Viewers’ evaluations of product placements in movies: Public policy issues and managerial implications
Journal of Current Issues and Research in Advertising
A comprehensive review of product placements from multiple perspectives (marketers, movie-makers and consumer advocates) is presented. We analyze data from a large-scale survey that capture viewersn' attitudes toward placements and important public policy issues. Consistent with prior research, respondents’ attitudes toward placements were found to be generally positive. However, our analyses reveal differences across two large, distinct and statistically defensible segments comprising “those who like ads less” and “those who like ads more.” A comparison indicated that attitudes toward product placements in the former segment are more strongly correlated with the following variables: attitude towards realism in movies, and the belief that viewers may be misled by brands appearing as movie props. Regression analyses suggest that two variables (attitudes against placement of ethically-charged products, and the degree to which placements influence movie audiences subconsciously) do not explain the variations in attitudes toward product placements for the “like ads less” segment. Nevertheless, these variables are statistically significant (and reflect the expected signs) in a similar regression analysis for the “like ads more” segment. Moreover, the average attitude against placements for ethically-charged products are significantly stronger for the “like ads less” when compared to the “like ads more” segment. These results provide a richer interpretive context for findings in the Gupta and Gould (1997) study. We provide managerial guidelines on product placements for the benefit of marketers and moviemakers. Finally, promising topics for future study are identified. © 2000 Taylor and Francis Group, LLC.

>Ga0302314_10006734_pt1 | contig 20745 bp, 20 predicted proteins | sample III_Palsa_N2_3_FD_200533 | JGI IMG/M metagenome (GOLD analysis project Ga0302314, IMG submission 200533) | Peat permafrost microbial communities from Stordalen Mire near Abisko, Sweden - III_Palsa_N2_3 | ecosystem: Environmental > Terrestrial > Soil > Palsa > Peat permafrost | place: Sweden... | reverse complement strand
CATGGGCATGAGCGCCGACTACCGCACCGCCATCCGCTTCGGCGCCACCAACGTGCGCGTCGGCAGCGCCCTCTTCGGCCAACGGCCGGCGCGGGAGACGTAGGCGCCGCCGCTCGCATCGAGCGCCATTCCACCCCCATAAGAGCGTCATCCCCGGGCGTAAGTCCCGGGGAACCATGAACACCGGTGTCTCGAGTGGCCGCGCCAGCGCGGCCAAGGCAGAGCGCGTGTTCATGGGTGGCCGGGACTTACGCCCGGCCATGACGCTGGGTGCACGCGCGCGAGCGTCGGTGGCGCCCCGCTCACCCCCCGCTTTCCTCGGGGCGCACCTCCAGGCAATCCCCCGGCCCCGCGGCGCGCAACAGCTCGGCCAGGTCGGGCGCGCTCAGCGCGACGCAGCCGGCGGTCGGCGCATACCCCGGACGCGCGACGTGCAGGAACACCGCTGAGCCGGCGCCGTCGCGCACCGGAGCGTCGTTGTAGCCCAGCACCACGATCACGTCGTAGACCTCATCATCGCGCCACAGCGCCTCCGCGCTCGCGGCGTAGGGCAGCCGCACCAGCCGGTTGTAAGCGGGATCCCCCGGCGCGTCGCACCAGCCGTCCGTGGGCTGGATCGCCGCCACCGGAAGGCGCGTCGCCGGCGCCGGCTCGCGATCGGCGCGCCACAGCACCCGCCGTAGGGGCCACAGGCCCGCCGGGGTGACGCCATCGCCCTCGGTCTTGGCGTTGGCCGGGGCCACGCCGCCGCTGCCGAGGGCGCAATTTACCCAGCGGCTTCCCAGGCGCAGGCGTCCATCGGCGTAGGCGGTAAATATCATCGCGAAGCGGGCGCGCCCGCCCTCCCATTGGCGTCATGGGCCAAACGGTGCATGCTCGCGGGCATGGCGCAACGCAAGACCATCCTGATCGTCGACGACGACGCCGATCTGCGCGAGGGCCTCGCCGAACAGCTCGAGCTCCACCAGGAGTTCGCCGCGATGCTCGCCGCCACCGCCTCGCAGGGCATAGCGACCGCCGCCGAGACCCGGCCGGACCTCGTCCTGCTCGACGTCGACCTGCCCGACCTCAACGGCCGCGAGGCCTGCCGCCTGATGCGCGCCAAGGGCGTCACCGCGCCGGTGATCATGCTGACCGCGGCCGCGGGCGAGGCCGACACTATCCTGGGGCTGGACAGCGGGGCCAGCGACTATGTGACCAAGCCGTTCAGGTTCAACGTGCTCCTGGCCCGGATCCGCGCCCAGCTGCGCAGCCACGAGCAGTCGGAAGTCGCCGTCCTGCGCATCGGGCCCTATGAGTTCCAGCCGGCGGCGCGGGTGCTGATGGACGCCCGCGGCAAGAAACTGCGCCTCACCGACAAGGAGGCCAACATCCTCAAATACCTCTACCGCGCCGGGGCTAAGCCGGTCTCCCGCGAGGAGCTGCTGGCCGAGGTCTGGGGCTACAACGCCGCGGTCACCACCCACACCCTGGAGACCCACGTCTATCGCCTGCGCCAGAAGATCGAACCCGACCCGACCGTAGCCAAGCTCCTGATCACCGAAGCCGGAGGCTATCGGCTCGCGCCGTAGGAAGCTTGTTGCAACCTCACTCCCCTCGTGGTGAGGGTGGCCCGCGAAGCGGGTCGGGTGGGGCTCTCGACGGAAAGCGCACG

Original Publication Date
DOI of published version
Gupta, Pola B.; Balasubramanian, Siva K.; and Klassen, Michael L., "Viewers’ evaluations of product placements in movies: Public policy issues and managerial implications" (2000). Faculty Publications. 3670.